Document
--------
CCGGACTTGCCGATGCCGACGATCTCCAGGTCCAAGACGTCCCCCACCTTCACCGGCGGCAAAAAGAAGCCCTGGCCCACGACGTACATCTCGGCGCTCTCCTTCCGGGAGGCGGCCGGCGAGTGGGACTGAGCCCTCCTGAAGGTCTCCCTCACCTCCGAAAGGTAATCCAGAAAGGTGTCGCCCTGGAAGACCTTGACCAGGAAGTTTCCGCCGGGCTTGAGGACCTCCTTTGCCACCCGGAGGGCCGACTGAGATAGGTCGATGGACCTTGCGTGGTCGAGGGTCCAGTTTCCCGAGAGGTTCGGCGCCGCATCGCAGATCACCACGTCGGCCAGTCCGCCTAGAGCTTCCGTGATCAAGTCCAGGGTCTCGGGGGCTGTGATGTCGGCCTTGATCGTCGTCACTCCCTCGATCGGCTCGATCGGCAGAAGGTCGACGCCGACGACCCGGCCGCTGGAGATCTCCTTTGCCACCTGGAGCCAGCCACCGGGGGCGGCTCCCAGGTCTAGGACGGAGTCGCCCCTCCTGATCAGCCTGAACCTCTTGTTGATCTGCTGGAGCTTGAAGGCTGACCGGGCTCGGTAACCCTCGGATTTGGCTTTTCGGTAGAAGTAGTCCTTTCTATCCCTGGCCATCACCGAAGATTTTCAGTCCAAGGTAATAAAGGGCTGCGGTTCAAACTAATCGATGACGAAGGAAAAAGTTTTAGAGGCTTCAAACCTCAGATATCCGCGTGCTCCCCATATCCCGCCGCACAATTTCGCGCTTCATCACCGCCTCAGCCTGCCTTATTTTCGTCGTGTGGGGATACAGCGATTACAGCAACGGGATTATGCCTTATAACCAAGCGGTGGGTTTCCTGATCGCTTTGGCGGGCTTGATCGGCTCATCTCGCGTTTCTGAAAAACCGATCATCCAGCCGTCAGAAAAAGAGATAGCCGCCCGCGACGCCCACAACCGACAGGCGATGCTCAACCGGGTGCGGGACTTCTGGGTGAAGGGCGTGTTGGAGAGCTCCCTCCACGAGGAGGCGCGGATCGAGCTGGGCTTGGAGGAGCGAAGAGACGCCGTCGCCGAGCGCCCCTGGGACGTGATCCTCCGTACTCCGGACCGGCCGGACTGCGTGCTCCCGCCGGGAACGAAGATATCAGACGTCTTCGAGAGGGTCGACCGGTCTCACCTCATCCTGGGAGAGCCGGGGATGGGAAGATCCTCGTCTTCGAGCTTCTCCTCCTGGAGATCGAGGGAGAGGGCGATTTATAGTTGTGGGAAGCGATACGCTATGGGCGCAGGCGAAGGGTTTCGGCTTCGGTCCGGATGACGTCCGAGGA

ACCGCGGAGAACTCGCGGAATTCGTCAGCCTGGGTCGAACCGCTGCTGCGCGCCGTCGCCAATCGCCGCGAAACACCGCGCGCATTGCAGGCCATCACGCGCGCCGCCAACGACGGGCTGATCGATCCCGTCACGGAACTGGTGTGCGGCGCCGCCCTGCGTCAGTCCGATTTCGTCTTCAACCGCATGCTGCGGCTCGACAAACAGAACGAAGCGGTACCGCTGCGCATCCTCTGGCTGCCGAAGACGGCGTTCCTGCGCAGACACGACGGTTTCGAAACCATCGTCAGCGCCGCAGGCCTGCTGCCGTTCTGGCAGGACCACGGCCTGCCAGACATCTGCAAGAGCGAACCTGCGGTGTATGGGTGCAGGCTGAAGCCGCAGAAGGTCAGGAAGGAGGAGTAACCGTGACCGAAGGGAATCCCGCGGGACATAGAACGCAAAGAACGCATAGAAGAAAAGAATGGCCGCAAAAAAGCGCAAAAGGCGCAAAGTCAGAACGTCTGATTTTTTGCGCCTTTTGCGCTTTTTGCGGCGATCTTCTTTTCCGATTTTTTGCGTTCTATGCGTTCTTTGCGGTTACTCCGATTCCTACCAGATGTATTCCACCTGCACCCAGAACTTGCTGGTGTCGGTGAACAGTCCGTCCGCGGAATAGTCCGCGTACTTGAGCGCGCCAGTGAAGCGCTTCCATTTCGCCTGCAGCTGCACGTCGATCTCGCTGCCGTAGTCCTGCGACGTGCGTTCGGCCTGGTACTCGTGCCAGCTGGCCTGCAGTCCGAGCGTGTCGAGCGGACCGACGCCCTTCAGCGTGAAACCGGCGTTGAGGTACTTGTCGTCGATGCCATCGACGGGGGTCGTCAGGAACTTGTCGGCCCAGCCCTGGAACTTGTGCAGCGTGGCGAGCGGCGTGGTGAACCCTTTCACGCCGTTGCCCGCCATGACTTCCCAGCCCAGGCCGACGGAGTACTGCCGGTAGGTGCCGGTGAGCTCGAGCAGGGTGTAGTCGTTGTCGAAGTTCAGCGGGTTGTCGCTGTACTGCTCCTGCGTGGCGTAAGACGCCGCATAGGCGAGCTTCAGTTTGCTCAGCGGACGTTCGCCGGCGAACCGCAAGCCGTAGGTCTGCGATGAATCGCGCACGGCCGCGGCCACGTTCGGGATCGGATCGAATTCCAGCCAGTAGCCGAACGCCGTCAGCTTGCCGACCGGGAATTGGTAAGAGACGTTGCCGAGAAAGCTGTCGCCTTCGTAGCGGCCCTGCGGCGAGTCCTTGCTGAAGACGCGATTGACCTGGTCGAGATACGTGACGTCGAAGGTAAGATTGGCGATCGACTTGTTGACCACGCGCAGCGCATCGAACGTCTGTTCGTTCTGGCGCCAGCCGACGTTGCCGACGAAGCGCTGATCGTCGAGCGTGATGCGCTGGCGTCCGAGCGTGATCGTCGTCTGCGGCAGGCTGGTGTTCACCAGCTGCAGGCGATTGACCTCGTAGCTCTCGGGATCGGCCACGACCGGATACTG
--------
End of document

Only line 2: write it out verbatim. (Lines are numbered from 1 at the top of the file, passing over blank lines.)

ACCGCGGAGAACTCGCGGAATTCGTCAGCCTGGGTCGAACCGCTGCTGCGCGCCGTCGCCAATCGCCGCGAAACACCGCGCGCATTGCAGGCCATCACGCGCGCCGCCAACGACGGGCTGATCGATCCCGTCACGGAACTGGTGTGCGGCGCCGCCCTGCGTCAGTCCGATTTCGTCTTCAACCGCATGCTGCGGCTCGACAAACAGAACGAAGCGGTACCGCTGCGCATCCTCTGGCTGCCGAAGACGGCGTTCCTGCGCAGACACGACGGTTTCGAAACCATCGTCAGCGCCGCAGGCCTGCTGCCGTTCTGGCAGGACCACGGCCTGCCAGACATCTGCAAGAGCGAACCTGCGGTGTATGGGTGCAGGCTGAAGCCGCAGAAGGTCAGGAAGGAGGAGTAACCGTGACCGAAGGGAATCCCGCGGGACATAGAACGCAAAGAACGCATAGAAGAAAAGAATGGCCGCAAAAAAGCGCAAAAGGCGCAAAGTCAGAACGTCTGATTTTTTGCGCCTTTTGCGCTTTTTGCGGCGATCTTCTTTTCCGATTTTTTGCGTTCTATGCGTTCTTTGCGGTTACTCCGATTCCTACCAGATGTATTCCACCTGCACCCAGAACTTGCTGGTGTCGGTGAACAGTCCGTCCGCGGAATAGTCCGCGTACTTGAGCGCGCCAGTGAAGCGCTTCCATTTCGCCTGCAGCTGCACGTCGATCTCGCTGCCGTAGTCCTGCGACGTGCGTTCGGCCTGGTACTCGTGCCAGCTGGCCTGCAGTCCGAGCGTGTCGAGCGGACCGACGCCCTTCAGCGTGAAACCGGCGTTGAGGTACTTGTCGTCGATGCCATCGACGGGGGTCGTCAGGAACTTGTCGGCCCAGCCCTGGAACTTGTGCAGCGTGGCGAGCGGCGTGGTGAACCCTTTCACGCCGTTGCCCGCCATGACTTCCCAGCCCAGGCCGACGGAGTACTGCCGGTAGGTGCCGGTGAGCTCGAGCAGGGTGTAGTCGTTGTCGAAGTTCAGCGGGTTGTCGCTGTACTGCTCCTGCGTGGCGTAAGACGCCGCATAGGCGAGCTTCAGTTTGCTCAGCGGACGTTCGCCGGCGAACCGCAAGCCGTAGGTCTGCGATGAATCGCGCACGGCCGCGGCCACGTTCGGGATCGGATCGAATTCCAGCCAGTAGCCGAACGCCGTCAGCTTGCCGACCGGGAATTGGTAAGAGACGTTGCCGAGAAAGCTGTCGCCTTCGTAGCGGCCCTGCGGCGAGTCCTTGCTGAAGACGCGATTGACCTGGTCGAGATACGTGACGTCGAAGGTAAGATTGGCGATCGACTTGTTGACCACGCGCAGCGCATCGAACGTCTGTTCGTTCTGGCGCCAGCCGACGTTGCCGACGAAGCGCTGATCGTCGAGCGTGATGCGCTGGCGTCCGAGCGTGATCGTCGTCTGCGGCAGGCTGGTGTTCACCAGCTGCAGGCGATTGACCTCGTAGCTCTCGGGATCGGCCACGACCGGATACTG